Anyone interested in creating their own data visualizations should be giddy with delight with the quickly growing number of tools available to create them without any need for programming skills, and in most cases for free: Tableau, Flourish, Datawrapper, RawGraphs, Chartbuilder or QGIS (for mapping) are some of the best, and the list goes on and on. I’m convinced in a relatively short time drag and drop tools with be as powerful and flexible as D3.js and other developer tools, making data visualization accesible to everyone.
The exciting news is seeing two software giants entering the field with new web-based tools: Adobe launched Data Illustrator a few months ago in a collaboration with the Georgia Institute of Technology, and Microsoft Research is behind the just released Charticulator. Both work very intuitively, allowing the author to bind multiple attributes of data to graphical elements. They are indeed powered by D3.js, among other libraries.
Both offer introduction videos in their hope pages. Here is Data Illustrator:
And here is Charticulator:
The tools offer tutorial sections and multiple step-by-step videos in their galleries; and they link to the research papers describing the tools, which are worth reading (Data Illustrator, Charticulator).
Creating complex visualizations like the chord diagram below seems ridiculously simple in Charticulator, and the same can be said of Data Illustrator’s visualizations. See the video:
This is not a review as I have just started playing with them, but on first look both tools are impressive. It’s still really early in their development, but if Adobe and Microsoft throw their mighty resources to support and improve them, we can expect great things in the near future. Perhaps one day Data Illustrator could be embedded within Adobe Illustrator, allowing designers to work fluidly and easily between D3 and Illustrator without leaving the graphical interface. And Charticulator could integrate into PowerPoint. Stay tuned!
The always amazing graphics department of the South China Morning Post has been publishing a series of stories about the Forbidden City of Beijing. It’s one of my favorite project this year. The whole package by the Hong Kong newspaper is a great combination of art, simple and elegant explanatory graphics, and engaging, well researched storytelling. It paints a vivid portrait of life inside the palace complex where 24 emperors of the Ming and Qin dynasties ruled China for nearly 500 years (early 15th century to early 20th century). The combination of rich details in the graphics, a loose hand-made illustration style, and the unusual bold color choices in a historical feature make it a visual feast. Here are a few samples. Click for larger images (˙© The South China Morning Post):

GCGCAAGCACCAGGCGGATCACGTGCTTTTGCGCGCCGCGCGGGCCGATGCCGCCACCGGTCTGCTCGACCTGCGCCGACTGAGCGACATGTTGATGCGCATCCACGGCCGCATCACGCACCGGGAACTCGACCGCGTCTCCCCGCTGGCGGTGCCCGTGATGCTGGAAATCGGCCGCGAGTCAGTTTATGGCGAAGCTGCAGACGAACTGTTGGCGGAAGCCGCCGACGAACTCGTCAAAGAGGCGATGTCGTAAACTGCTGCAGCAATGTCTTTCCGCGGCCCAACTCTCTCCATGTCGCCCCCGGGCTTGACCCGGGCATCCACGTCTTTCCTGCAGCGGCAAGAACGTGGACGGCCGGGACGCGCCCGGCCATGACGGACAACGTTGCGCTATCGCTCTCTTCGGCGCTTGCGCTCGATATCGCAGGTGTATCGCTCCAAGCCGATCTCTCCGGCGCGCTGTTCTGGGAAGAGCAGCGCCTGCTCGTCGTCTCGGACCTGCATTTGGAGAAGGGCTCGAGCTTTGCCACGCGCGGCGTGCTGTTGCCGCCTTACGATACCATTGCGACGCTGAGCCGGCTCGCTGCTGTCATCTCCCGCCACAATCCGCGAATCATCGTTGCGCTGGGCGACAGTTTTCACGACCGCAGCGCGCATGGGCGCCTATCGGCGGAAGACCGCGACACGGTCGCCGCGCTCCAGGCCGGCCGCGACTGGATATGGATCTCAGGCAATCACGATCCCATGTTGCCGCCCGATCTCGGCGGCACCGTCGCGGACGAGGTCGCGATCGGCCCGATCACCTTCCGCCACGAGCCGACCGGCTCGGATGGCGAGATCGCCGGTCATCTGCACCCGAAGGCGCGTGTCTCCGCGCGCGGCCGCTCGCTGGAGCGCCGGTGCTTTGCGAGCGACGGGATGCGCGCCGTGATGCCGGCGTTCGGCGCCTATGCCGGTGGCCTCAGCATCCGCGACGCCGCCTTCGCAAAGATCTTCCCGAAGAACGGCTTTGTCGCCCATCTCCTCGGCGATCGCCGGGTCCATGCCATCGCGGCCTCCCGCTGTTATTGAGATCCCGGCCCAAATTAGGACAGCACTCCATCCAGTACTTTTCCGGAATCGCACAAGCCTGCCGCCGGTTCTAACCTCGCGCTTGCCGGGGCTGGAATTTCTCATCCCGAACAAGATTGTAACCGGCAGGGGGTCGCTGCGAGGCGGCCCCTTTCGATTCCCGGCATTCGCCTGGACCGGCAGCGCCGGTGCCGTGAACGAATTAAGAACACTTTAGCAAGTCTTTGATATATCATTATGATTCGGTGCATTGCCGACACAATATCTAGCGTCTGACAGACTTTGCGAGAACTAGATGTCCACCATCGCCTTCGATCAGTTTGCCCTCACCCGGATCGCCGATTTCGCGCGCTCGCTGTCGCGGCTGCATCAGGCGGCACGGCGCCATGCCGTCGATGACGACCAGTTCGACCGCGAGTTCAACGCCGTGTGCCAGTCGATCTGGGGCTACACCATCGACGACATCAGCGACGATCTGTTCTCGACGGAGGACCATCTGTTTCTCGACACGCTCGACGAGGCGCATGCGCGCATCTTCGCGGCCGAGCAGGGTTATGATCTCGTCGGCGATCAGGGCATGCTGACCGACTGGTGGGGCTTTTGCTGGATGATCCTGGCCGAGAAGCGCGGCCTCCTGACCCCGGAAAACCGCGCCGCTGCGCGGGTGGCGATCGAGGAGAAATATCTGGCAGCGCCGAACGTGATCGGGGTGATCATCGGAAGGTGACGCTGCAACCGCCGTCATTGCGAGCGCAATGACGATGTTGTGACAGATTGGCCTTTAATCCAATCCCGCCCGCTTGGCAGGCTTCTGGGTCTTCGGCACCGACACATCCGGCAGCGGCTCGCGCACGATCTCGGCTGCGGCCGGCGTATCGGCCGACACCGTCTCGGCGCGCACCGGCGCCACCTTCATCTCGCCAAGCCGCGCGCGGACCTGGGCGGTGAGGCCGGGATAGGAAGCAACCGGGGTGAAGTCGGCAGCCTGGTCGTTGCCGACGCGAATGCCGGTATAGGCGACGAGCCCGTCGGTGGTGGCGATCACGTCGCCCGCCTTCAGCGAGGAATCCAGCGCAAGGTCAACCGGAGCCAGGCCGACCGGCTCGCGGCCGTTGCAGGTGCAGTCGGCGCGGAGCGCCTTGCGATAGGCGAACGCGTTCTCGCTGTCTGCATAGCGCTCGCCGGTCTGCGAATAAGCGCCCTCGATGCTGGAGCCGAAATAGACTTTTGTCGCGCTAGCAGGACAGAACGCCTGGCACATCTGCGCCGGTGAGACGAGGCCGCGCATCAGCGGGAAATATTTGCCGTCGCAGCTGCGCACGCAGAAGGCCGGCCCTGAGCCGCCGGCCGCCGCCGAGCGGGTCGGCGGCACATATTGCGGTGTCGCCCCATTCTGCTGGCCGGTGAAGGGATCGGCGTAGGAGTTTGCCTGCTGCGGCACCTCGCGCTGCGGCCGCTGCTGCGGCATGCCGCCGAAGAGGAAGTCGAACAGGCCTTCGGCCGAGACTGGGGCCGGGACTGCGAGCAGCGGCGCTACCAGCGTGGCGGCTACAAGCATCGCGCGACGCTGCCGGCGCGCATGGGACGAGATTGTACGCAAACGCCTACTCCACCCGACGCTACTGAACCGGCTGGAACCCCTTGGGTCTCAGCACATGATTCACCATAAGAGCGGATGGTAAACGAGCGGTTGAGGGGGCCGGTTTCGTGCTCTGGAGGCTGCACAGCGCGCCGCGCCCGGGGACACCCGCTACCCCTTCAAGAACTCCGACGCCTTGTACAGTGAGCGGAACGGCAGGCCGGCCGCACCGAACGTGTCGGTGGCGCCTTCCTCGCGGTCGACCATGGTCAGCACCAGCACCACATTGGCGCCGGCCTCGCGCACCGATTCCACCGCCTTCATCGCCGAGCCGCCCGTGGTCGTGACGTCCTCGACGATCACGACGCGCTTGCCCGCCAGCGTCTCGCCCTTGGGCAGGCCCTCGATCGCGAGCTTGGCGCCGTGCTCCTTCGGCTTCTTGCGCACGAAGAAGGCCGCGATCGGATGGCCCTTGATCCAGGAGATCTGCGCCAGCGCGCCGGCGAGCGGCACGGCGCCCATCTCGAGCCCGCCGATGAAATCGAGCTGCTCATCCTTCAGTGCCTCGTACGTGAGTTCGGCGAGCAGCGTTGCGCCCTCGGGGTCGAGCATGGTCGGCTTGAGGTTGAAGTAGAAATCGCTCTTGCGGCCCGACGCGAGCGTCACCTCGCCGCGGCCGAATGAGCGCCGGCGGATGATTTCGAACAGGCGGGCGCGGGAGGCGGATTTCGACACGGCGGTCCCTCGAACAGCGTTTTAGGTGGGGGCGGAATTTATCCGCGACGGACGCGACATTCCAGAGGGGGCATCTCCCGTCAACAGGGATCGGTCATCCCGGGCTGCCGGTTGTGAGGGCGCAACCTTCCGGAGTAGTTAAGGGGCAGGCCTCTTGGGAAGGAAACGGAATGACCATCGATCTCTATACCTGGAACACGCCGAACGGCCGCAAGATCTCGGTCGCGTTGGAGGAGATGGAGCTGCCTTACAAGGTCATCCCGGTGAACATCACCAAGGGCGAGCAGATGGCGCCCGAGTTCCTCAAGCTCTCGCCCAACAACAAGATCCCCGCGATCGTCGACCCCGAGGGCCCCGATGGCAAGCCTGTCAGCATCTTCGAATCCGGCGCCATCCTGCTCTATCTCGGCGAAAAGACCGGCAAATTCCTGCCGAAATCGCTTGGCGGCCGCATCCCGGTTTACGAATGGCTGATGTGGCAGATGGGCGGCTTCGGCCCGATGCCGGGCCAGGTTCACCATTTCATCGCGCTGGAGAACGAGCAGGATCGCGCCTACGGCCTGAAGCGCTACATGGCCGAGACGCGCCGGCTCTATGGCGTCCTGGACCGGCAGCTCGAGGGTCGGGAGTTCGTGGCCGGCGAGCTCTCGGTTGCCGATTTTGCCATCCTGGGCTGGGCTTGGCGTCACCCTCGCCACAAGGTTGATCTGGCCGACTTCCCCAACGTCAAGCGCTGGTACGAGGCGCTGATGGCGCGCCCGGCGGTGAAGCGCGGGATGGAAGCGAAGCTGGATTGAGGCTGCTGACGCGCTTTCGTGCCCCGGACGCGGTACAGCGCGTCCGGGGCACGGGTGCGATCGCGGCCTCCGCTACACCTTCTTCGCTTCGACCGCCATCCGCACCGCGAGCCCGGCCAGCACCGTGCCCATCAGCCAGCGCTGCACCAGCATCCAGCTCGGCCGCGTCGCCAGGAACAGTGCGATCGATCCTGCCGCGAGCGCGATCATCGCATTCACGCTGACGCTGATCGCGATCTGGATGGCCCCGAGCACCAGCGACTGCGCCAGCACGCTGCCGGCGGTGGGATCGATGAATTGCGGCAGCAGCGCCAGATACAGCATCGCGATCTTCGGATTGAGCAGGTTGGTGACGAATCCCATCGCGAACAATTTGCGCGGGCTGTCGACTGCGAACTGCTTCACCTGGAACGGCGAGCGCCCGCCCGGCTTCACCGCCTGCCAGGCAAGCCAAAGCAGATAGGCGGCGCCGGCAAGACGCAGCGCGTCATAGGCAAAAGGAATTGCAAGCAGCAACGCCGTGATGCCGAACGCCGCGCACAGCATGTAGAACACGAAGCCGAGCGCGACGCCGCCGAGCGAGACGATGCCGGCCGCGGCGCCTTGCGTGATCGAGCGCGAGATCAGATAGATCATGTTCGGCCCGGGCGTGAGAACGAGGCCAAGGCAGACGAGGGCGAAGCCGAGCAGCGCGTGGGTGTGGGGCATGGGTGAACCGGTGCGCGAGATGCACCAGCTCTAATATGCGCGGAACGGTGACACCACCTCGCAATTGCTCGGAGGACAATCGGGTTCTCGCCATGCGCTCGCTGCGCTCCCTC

The Illustrated opened are really nice as well
The series was created by Marcelo Duhalde and Marco Hernández, in collaboration with Pablo Robles, Alice Tse, Darren Long, and Tom Eves. It has two main chapters with their own illustrated sub-sections:
- The Forbidden City’s Unique Architecture
2. Life inside the Forbidden City
It’s a good example of a well integrated package entirely created within a graphics department. The few interactive or animated elements are used judiciously, only when needed.
I’m hoping the series continues with new chapters, and I would bet the authors have thought of compiling the whole package in a book since the design and topic naturally lend to it.
The Forbidden City has always been a favorite topic ever since I created a National Geographic poster on the topic back in 2008, including researching in situ in Beijing. I researched, designed and wrote it, and the illustrations are by the great Bruce Morser, the most precise pencil illustrator I’ve ever worked with.